This card was revealed right alongside the Titan herself and is basically a tutor for Eldrazi. This is… fine, I suppose. Not sure how this can be evaluated. If you’ve had any Eldrazi creatures exiled, you can get those back to your hand. Or you can pick one out of your sideboard as well. Intriguing card, but seems problematic too.
Hero’s Downfall is back, again! When the Theros block rotated last year with the release of Battle For Zendikar, it was a sad moment, as the replacement for it was a sorcery that had upside in some corner cases. Essentially what that meant for the format over the next 6 months was that we lacked any real, solid instant-speed answers to creatures and planeswalkers that didn’t have a downside of one sort or another. Murder doesn’t actually replace Hero’s Downfall by any means, but it is still a far better answer than we have. This will give some boost to Grixis and WB control decks, which often have to rely on Ruinous Path or Anguished Unmaking. Not the reprint we deserve, but the one we absolutely need right now. Ultimate Price is good in many cases, but it is not the catch-all response that is sorely needed right now. I’m happy to see this.
Escalate is one of the new mechanics from the set, and it looks pretty sweet actually. For those familiar with it, it is similar to the Strive mechanic from the Theros block, but with the modal layout of the card text, it feels different enough, and it allows you do to multiple different things for more mana rather than repeating the same effect for more mana. The first two here are clearly combat tricks, and I believe that Borrowed Malevolence will see more play than the other two, given that we are in a very creature-heavy meta right now that can easily dissolve into stalled board-states and this card helps trump creature combat. However, Blessed Alliance feels like a nice enough sideboard card that control decks wouldn’t mind running every now and then. Collective Brutality however is the most interesting of the bunch. For 2 mana and 2 cards, you get to do all three modes on the card, which sounds like a really cheap investment for the result, but there aren’t that many cards you’d actively want to discard for this, barring like Fiery Temper or Drownyard Temple or something. No other cards with Madness or good with discard spells have seen any real play. So that one is up in the air, but again, has potential. And additionally, let’s not ignore the interaction that these spells with the Goblin Dark-Dwellers from Oath of the Gatewatch. Since these are additional costs rather than alternative cost, you can target a card with Escalate in your graveyard, cast it for free, and then pay the additional costs to choose extra modes.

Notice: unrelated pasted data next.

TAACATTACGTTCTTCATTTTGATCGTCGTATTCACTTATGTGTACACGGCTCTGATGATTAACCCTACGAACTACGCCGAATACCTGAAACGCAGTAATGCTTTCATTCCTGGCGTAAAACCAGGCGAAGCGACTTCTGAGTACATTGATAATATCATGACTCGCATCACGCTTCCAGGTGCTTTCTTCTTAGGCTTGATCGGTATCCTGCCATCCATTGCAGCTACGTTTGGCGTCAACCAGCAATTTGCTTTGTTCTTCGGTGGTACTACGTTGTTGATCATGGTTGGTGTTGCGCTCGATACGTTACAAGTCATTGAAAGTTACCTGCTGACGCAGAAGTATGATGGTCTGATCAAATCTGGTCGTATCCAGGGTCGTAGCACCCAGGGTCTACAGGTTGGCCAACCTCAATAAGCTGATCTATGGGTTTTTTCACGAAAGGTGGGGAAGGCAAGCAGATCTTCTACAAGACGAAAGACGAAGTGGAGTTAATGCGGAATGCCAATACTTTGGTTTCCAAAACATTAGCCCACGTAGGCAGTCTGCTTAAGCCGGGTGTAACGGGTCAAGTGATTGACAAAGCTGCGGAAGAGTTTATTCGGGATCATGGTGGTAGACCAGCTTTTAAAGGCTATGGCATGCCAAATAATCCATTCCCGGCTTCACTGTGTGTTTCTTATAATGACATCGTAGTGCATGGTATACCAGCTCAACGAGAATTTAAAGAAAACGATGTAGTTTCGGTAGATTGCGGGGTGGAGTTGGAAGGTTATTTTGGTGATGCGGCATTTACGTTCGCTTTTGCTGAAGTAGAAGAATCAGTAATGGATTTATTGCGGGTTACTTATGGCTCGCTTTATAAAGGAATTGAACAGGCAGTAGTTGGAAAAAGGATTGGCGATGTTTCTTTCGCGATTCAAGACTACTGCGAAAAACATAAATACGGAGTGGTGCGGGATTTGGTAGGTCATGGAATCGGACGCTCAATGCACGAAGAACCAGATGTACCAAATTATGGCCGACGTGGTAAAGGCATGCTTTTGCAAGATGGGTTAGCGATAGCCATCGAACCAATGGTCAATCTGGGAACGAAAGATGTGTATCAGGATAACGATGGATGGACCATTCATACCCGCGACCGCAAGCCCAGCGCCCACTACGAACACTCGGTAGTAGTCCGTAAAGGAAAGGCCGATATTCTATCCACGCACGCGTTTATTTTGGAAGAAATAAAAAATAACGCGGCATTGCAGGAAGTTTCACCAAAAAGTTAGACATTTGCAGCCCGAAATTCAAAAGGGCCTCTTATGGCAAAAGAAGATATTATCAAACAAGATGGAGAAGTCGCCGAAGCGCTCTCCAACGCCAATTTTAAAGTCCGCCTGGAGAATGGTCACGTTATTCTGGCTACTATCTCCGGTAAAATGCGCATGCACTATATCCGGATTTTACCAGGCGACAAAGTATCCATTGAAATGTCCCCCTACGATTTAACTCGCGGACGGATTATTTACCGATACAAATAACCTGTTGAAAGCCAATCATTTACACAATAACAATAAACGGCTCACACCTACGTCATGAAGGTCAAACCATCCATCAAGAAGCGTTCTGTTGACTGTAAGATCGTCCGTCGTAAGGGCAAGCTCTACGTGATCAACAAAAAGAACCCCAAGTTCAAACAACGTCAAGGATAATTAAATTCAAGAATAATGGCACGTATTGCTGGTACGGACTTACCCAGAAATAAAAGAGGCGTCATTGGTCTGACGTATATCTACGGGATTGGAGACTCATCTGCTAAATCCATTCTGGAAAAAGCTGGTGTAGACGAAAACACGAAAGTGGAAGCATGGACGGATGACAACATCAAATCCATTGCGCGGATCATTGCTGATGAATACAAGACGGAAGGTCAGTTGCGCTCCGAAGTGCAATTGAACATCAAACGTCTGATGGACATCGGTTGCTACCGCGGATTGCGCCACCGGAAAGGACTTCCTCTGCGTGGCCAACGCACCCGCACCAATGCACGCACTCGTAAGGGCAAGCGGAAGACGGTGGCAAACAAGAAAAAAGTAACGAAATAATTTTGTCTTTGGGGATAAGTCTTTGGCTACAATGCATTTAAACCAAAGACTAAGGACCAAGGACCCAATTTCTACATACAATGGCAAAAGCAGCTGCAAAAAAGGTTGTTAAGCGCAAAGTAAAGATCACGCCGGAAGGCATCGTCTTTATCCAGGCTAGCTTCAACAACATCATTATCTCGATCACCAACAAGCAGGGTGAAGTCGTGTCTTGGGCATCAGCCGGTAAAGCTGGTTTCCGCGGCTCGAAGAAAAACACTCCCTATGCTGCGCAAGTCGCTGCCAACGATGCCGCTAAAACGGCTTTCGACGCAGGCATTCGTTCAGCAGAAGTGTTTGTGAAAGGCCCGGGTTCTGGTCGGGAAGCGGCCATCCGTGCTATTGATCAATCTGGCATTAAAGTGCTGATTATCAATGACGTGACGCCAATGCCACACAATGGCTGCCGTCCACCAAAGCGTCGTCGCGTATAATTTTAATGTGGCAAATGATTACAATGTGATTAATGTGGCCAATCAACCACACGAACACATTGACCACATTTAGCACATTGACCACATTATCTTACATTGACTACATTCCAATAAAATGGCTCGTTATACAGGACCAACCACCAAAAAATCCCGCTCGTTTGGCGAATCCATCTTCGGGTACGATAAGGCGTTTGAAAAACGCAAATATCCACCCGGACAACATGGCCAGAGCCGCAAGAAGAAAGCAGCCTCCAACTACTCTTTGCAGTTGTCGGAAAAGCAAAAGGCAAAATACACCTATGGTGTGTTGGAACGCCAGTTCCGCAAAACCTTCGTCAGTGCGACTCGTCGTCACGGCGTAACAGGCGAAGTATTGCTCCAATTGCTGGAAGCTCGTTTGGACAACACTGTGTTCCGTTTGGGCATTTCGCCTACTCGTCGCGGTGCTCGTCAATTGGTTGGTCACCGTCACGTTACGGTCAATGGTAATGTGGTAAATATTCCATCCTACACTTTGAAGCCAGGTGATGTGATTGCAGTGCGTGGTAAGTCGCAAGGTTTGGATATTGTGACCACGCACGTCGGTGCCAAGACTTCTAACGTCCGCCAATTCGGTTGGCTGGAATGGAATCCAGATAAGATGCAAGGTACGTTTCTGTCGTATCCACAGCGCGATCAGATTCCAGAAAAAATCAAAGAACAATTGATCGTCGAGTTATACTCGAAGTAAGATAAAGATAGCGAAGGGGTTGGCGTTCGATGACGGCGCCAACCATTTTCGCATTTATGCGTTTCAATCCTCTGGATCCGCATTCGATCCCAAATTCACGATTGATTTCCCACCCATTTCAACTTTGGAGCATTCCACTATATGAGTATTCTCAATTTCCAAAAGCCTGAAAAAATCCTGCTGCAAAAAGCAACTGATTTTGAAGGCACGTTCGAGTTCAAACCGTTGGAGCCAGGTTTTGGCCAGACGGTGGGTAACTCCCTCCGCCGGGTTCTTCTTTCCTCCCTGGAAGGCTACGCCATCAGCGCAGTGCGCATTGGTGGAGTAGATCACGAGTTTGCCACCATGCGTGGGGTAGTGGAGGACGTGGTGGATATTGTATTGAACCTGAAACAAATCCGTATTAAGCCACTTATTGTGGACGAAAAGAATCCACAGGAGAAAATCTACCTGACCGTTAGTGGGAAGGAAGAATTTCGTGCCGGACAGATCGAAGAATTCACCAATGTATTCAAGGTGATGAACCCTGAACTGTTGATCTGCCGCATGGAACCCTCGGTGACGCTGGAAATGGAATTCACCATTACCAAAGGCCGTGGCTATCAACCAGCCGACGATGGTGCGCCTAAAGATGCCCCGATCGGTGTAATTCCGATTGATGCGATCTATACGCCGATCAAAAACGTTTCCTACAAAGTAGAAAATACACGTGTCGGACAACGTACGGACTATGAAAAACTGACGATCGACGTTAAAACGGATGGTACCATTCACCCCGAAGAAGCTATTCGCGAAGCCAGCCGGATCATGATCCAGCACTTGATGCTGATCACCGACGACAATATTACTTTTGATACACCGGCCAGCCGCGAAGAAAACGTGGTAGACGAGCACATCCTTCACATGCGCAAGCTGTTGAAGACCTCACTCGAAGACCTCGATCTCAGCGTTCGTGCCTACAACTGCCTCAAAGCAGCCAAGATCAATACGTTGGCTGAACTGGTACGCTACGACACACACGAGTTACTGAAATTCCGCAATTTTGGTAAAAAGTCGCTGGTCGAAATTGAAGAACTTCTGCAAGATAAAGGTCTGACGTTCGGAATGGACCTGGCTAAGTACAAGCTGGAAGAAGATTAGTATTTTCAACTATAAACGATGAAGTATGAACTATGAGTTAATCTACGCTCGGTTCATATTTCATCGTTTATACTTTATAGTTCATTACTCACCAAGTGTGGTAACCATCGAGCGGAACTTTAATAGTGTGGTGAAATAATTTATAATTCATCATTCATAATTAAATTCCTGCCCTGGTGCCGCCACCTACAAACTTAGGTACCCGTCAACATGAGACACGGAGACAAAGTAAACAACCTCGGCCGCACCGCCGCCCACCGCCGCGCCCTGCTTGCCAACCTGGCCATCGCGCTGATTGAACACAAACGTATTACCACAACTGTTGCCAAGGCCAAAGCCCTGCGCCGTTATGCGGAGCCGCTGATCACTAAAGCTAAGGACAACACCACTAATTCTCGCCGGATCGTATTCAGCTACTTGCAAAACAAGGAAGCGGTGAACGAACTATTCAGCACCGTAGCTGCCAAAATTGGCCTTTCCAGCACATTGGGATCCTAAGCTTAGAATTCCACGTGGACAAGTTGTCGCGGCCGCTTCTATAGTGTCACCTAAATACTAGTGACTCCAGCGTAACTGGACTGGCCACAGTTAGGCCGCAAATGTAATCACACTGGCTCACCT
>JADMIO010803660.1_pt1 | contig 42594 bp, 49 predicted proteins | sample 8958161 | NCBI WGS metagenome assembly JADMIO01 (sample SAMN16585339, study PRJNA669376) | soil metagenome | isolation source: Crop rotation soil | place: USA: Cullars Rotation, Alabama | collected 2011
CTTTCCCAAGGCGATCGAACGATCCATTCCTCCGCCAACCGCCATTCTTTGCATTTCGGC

Another really cool card from the set that I am looking forward to spellslinging in two weeks. The front-side has a lot of relevant abilities, even though the body is very small, and it is a fine uncommon on its own. However, slot it into the Wx Human decks, and this thing can turn into a brawler really quick with cards such as Gryff’s Boon, Thalia’s Lieutenant and Always Watching everywhere. And once you flip the Lone Rider into an It That Rides As One, then you’ve got a solid creature on your side. It won’t get any benefits from cards such as Thalia’s Lieutenant once it flips, but that isn’t a big deal. This will likely be the biggest creature from the deck on the board, and it has solid evasion while also being able to punch through when needed.